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Yivsam Azgad

Yivsam Azgad (Hebrew: יִבְשָׂם עַזְגָּד; born January 19, 1953) is an Israeli author, journalist and art curator.[1]

Azgad was born in Ra'anana, a third-generation Israeli and grandson of the pioneers who build the town of Ra'anana.[2] His grandparents arrived in Israel in the Second Aliyah, and he is descendant of a rabbinic family (HaLevi-Sochen; Hebrew: הלוי שוכן)[3] from Kaunas, Lithuania. As a teenager, wrote for the children’s newspaper Davar LeYeladim (Hebrew: דבר לילדים). He served in the IDF as a producer, scriptwriter, director and photographer/cameraman for training films; and after his discharge, he worked as an artist-photographer, and his work was exhibited in two solo exhibitions: one in the exhibition pavilion of Tel Aviv Municipality in Yehoshua Park, the second in the Jerusalem Theater.

At the same time, he began working as a magazine photographer for Yedioth Ahronoth (Hebrew: יְדִיעוֹת אַחֲרוֹנוֹת), and he soon switched to writing and editing. He had to two columns with bylines, one called "There is a Future" in the "Modern Times” supplement[4][circular reference], and "The Things to Come" in Yedioth Ahronoth for Children; and he had a personal column about raising children "Shlomit's Father", in which he gave his eight-year-old daughter the "right of reply" at the end.

He won a short story contest in Yedioth Ahronoth, published a number of short stories in various literary journals, and wrote two science fiction books - "Ant Works" published by Sifriat Poalim (Hebrew: ספרית פועלים)[5] and "Bridal Wedding" published by Keter Publishing House (Hebrew: כתר ספריםKeter Sfarim, "Keter Books").[6]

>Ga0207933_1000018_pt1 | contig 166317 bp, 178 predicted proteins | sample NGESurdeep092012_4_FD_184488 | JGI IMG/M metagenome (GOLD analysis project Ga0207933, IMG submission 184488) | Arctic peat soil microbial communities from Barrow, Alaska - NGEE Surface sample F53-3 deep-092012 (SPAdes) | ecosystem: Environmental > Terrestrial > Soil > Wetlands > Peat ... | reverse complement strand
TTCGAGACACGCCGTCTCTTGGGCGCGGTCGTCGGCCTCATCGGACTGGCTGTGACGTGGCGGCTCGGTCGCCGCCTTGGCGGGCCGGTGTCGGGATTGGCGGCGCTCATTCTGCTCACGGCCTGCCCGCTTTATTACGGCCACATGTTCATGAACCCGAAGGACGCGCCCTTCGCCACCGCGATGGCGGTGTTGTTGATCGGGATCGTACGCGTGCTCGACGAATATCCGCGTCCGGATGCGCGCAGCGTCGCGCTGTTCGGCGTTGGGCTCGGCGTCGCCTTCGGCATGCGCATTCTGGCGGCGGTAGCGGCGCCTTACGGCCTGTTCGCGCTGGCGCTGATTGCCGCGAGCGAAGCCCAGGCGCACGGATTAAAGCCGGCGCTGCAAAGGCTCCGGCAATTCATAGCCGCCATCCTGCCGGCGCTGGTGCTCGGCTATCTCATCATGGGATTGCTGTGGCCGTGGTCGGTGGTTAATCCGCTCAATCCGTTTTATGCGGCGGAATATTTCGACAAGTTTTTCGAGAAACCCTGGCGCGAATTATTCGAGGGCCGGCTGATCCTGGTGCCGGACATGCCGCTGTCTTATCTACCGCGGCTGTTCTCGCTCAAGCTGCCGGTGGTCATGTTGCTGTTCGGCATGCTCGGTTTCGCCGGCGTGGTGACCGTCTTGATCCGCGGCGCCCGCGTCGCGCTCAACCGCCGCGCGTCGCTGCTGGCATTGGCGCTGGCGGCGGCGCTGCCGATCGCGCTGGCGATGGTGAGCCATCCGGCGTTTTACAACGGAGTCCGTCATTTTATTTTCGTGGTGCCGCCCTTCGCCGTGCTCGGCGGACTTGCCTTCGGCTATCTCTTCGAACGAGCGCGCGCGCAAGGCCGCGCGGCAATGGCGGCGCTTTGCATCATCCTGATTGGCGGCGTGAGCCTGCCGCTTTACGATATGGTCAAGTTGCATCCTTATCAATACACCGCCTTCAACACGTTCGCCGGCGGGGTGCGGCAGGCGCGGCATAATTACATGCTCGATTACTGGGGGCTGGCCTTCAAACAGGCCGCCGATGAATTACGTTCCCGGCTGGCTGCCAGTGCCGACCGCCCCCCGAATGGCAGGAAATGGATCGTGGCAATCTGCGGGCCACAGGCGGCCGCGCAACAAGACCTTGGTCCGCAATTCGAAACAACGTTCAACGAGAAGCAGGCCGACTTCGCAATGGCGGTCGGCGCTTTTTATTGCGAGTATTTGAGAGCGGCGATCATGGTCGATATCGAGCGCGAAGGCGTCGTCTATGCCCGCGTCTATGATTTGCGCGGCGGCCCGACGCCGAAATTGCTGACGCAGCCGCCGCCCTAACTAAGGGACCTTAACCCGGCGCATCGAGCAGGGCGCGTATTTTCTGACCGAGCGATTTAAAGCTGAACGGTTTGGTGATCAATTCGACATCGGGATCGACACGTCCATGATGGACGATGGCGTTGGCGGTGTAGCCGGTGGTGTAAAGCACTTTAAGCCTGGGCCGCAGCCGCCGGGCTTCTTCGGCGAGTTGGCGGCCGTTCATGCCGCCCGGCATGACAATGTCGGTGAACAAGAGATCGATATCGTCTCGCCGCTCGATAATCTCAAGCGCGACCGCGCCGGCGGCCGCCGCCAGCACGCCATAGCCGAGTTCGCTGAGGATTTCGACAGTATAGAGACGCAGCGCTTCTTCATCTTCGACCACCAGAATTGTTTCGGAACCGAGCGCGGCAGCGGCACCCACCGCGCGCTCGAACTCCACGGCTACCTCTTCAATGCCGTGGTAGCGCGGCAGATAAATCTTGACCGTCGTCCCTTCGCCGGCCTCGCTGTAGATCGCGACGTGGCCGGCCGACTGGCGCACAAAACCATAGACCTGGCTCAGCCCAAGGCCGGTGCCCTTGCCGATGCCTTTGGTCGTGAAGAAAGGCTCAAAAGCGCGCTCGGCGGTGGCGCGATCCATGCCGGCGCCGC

In 1985 he began to serve as editor of the weekend financial magazine of Yedioth Ahronoth - "Your Shekel" (Hebrew: "השקל שלך"). In 1989, he moved to Haaretz (Hebrew: הָאָרֶץ‎), where he edited a quarterly magazine on science and technology ("Tomorrow") and served as managing editor of several other periodic supplemental magazines, including one on economics, one in lifestyle ("Gallery") and more. Many of these were later incorporated as daily or weekly sections of Haaretz.[7][circular reference]

His writing on science awarded him an international prize and a fellowship from the Max Planck Institutes in Germany (EICOS). He also participated in a program for writing and scientific editing at The Massachusetts Institute of Technology (MIT) in Boston, United States.

Azgad then accepted the position of a spokesman at the Weizmann Institute of Science, and he became editor of the Institute's publications in Hebrew. Two years later, he was appointed Head of the Publications and Media Relations Department, taking on responsibility for its popular science publications, community relations, and special projects.

In this framework, in 2010, he initiated and produced the first "Science on Tap" event – an evening in which scientists discuss scientific innovations with the public in Tel Aviv’s bars, and pubs. This innovative way to approach the general public has become a model for many dozens of similar projects in Israel and around the world. Azgad also created and edits, together with the poet Meir Goldberg, the series "Nano Comics", which become very popular among children.